The most common core shape used in a common mode inductor is the toroid. It has two big advantages compared to other shapes. First, if you think of it as a winding on one half of a toroid opposing a winding on another half of a toroid you have two very symmetrical shapes which helps prevent core saturation. Secondly, a toroid has no mating surface compared to other core shapes so it will have more inductance and is usually 35% higher in inductance compared to a similar sized two piece core shape. The two windings on the toroid need to be as symmetrical as possible since leakage inductance will be created by the current flow. Leakage inductance can start to saturate the core which will cause the common mode inductance to decrease. An unequal number of turns on the two windings or an unsymmetrical winding shape can increase leakage inductance resulting in reduced inductance leading to reduced filtering of the noise. For more details see the theory of common mode inductors.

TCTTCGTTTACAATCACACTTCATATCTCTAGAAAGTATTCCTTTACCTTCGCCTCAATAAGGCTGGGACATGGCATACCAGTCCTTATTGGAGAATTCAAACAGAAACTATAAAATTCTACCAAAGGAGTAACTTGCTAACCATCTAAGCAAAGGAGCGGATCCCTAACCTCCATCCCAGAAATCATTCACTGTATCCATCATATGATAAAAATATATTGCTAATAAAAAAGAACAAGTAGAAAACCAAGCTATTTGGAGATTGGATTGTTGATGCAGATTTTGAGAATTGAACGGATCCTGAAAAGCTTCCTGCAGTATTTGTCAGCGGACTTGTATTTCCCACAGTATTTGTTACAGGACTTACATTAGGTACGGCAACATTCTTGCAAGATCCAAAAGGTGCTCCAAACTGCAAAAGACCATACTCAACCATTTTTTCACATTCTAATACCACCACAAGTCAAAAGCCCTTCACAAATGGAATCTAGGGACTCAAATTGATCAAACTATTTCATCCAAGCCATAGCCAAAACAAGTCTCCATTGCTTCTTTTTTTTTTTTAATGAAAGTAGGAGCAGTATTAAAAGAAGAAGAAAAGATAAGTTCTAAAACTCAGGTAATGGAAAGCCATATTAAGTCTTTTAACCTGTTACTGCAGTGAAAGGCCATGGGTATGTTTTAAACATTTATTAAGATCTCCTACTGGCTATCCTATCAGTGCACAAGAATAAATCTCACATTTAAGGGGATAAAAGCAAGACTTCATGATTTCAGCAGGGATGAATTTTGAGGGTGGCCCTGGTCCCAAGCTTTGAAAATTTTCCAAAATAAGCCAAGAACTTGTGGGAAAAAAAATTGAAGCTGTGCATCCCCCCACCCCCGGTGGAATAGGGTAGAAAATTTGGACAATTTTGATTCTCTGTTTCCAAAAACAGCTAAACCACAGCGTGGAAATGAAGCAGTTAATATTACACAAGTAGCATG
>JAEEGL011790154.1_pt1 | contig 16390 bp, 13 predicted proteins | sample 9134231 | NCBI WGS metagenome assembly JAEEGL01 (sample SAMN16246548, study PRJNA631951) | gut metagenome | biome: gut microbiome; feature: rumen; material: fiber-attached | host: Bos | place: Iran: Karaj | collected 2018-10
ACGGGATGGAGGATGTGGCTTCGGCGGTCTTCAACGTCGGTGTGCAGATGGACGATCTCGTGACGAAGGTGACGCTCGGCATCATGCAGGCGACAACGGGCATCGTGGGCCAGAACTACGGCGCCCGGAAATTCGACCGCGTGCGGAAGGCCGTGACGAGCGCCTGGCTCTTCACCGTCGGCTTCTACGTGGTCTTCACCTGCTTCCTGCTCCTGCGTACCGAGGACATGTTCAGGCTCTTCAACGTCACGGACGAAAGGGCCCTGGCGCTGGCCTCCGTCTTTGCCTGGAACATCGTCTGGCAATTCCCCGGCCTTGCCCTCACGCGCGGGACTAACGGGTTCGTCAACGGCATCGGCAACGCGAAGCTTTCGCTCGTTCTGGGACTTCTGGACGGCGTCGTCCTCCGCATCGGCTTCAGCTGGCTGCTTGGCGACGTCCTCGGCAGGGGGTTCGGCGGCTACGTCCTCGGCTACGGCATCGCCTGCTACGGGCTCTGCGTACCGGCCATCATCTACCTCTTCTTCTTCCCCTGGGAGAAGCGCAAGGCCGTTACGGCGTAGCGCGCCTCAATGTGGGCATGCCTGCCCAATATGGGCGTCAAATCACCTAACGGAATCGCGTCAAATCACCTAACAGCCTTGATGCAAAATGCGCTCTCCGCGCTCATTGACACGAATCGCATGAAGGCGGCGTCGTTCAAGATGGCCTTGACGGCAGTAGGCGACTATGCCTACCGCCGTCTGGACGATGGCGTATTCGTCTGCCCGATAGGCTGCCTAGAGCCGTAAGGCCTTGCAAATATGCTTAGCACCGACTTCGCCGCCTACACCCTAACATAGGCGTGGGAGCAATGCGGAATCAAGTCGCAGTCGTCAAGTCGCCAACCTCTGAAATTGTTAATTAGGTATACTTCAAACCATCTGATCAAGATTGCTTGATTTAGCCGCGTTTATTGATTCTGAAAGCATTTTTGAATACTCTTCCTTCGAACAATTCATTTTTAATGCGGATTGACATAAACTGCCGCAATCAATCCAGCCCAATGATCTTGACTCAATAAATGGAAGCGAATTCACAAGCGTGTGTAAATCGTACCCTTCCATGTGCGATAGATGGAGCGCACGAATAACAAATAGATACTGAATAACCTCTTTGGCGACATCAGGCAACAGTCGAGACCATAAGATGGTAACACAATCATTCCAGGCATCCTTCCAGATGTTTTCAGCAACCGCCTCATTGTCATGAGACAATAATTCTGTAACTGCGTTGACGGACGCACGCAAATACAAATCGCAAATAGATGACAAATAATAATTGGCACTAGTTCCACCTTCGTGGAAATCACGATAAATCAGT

Typically common mode inductors handle currents ranging from tens of mA to about 20A. This means wire gauges from #38 to #12 are commonly used. Currents much above 20A are usually not wound on a toroid since the core can break due to winding stress associated with heavy gauge wire. Other core shapes and unique windings are usually used above 20A. Also multiple inductors in parallel could be used. High permeability ferrite materials are very susceptible to winding stress and inductances can be down to 50% of the expected inductance due to the winding stress on the core. Usually heating the wound cores slowly relaxes the stress and brings the inductance back up. I emphasize that the heating should be ramped up and down slowly since ferrite is a ceramic and can crack due to rapid temperature changes.
One of the more surprising aspects of toroidal common mode inductors, or toroids in general, is that they are wound automatically, not by hand on toroidal winding machines.
written by Mike Horgan
at Butler Winding
at Butler Winding